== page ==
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Full Version: Is a priest free to offer Mass according to any Roman Catholic Rite?
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(10-26-2009, 12:55 PM)veritatem_dilexisti Wrote: [ -> ]
(10-26-2009, 12:43 PM)glgas Wrote: [ -> ]Today only the Ordinary or the Extraordinary Forms (1962) are allowed

Actually, the Sarum Rite has been celebrated by Catholic priests on several occasions in the past few decades, most notably in 2000 by Mario Conti, currently Archbishop of Glasgow, then Bishop of Aberdeen. Less extraordinarily, the (reformed) Ambrosian Rite is still used in the Archdiocese of Milan, the Mozarabic Rite is celebrated daily in the Cathedral of Toledo (and at least twice a year in all churches of Toledo), and the Rite of Braga in Portugal; I also recall that a Mass according to the Rite of Braga was said in the US (New York?) earlier this year.

The pratice not always follows the rules. How do you interpret this?

03-23-1955
4. All particular indults and customs, even those worthy of special
mention, if contrary to these ordinances, are to be considered as
expressly revoked.
http://divinumofficium.com/www/horas/Hel...s/1955.txt

My understanding is that even some trad priest work hard to lax the authority for their ideas. We are just living in an era, when the individualism is the rule against the obedience. Probabli Mozarabic. ambrosian  etc rites with some modifications (related to the Calendar) are allowed for the shake of the continuity, but ad libitum used old rites almost certainly are aginst the continuity of the Church
"1. The ordinances which follow concern the Roman rite. Whatever is not mentioned here is unchanged."
--Cum Nostra (the same document quoted above), Title 1, point 1 (the very first thing after the preamble)

The Roman rite is not the same as the Latin Rite.  They're not talking about the Western Church as a whole; they're referring to the (Tridentine) Roman rite.  I'm not sure that we can read into this any kind of abrogation of the other Western rites.  If we do, then all of the liturgies that Trent allowed other than the Missal of St. Pius V would have been destroyed in 1955.  I think that might have been memorable enough to have shown up before a quote from some relatively obscure document.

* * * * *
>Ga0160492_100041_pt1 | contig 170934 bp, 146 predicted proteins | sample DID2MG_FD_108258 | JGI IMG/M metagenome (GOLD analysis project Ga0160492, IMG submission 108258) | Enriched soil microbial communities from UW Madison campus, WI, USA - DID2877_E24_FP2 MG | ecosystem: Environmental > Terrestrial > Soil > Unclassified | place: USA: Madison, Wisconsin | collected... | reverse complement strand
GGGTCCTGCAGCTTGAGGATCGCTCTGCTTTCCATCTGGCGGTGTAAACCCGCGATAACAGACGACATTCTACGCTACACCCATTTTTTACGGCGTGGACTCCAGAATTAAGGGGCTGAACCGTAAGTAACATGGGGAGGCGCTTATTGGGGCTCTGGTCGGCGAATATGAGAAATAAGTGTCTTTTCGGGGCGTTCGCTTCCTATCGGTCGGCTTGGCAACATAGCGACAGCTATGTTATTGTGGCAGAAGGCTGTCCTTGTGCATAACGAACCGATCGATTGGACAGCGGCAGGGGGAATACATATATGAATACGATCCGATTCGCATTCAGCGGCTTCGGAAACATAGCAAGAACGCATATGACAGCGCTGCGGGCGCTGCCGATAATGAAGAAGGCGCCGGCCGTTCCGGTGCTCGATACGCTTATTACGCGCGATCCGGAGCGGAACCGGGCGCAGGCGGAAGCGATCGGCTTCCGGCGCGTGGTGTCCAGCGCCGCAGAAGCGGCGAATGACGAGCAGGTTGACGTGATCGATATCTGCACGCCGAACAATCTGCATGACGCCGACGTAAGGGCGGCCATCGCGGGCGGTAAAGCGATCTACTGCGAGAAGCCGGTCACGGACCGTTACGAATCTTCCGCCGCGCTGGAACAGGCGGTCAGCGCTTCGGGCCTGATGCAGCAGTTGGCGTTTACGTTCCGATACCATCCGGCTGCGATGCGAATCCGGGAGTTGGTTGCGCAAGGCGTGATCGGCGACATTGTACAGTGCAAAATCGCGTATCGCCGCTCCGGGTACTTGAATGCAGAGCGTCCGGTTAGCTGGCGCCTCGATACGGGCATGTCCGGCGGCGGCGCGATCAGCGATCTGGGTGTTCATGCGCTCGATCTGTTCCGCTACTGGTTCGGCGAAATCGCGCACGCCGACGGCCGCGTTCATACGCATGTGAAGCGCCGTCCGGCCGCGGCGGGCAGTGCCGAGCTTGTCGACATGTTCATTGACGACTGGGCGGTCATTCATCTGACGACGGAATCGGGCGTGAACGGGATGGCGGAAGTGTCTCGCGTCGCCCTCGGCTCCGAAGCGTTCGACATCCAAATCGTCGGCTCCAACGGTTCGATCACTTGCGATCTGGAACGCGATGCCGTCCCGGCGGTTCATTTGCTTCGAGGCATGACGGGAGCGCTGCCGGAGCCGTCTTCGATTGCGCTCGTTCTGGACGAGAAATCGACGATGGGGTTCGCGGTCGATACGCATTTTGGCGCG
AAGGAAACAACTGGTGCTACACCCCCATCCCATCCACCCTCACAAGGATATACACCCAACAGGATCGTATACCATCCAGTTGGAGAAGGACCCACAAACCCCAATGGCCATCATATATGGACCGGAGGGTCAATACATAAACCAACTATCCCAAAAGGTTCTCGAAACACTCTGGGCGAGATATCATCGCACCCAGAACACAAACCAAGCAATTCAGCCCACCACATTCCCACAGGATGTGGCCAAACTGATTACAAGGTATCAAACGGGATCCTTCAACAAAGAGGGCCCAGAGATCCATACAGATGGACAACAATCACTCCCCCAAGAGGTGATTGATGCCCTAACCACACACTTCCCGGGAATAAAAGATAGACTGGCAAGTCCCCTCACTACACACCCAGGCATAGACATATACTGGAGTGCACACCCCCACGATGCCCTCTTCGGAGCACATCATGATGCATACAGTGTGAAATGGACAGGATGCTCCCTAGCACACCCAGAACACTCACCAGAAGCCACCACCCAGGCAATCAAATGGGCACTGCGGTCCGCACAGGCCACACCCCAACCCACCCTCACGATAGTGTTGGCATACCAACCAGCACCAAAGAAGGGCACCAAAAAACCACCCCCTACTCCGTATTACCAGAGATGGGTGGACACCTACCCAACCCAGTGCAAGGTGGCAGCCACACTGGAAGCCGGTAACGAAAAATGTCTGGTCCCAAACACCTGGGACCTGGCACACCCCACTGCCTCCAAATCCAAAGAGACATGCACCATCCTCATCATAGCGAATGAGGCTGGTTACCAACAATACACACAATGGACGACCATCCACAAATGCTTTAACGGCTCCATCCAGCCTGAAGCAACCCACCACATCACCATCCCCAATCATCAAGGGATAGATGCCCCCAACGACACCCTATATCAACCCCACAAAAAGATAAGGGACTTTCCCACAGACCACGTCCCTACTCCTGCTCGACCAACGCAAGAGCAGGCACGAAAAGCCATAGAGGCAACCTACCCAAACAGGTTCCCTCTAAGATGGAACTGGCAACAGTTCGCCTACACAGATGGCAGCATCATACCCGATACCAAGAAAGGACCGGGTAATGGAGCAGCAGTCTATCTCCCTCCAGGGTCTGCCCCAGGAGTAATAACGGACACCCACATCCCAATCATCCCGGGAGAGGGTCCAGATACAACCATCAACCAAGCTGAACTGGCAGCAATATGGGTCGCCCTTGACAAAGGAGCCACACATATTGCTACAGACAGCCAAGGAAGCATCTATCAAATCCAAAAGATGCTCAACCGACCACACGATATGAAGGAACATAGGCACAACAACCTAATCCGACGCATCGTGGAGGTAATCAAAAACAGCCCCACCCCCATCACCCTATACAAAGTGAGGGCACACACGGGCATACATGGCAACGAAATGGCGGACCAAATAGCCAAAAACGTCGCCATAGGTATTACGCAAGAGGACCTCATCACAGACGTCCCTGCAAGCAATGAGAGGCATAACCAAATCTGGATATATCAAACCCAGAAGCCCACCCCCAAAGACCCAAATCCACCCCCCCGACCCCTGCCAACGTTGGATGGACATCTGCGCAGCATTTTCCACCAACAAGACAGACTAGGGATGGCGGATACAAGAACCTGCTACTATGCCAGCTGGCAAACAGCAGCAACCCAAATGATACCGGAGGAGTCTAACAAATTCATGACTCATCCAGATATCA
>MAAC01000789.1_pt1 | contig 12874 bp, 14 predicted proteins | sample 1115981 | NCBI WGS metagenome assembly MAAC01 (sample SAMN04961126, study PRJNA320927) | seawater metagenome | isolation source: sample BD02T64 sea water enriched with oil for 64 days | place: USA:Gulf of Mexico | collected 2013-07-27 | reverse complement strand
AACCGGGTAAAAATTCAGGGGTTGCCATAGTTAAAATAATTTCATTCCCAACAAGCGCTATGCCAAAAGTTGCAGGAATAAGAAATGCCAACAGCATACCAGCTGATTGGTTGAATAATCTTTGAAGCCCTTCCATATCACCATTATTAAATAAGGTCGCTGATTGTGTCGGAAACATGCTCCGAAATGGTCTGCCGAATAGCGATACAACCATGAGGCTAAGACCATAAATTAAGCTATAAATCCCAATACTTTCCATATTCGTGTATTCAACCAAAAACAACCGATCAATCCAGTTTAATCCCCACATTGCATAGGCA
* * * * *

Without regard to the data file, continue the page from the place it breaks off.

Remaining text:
A little history here, not to segue into another aspect of this discussion, but it may be relavent to the question.

The Sarum Rite, York, Lincoln, and Hereford Rites were all more than 200 years old and so were not abrogated under Pope St. Pius V's Quo Primum. However, the Church in England voluntarily accepted the Tridentine Rite during Penal Times in the reign of Queen Elizabeth I. (Wouldn't it be ironic if England came back to Catholicism under another Queen named Elizabeth?)

The Sarum Rite was devised by St. Osmund who was Bishop of Salisbury, or Sarum. Osmund was of Norman French descent.

In recent times the Sarum Rite has been used twice, once to bury the remains of sailors found on Henry VIII's warship, The Mary Rose, and once at the 500th anniversary of the Chapel of a Scottish University, Aberdeen or St. Andrews.

Some enthusiasts for the TLM may well take the opportunity to try out the Sarum or other Rites.

Now, that I've covered that, let me offer this: I do know that when Summorum Pontificum was issued, Cardinal Tettamanzi of Milan tried to say it did not cover the Ambrosian Rite, and forbade celebration of that Rite in Milan. I'm not sure if this has been dealt with by the Pope as of yet, maybe someone can find out, but this was Tettamanzi's way of throwing a hissy fit.  Either way, the Pope should clear the air on all of this, on whether or not other Rites are covered under SP, particularly now with the developments of the past week.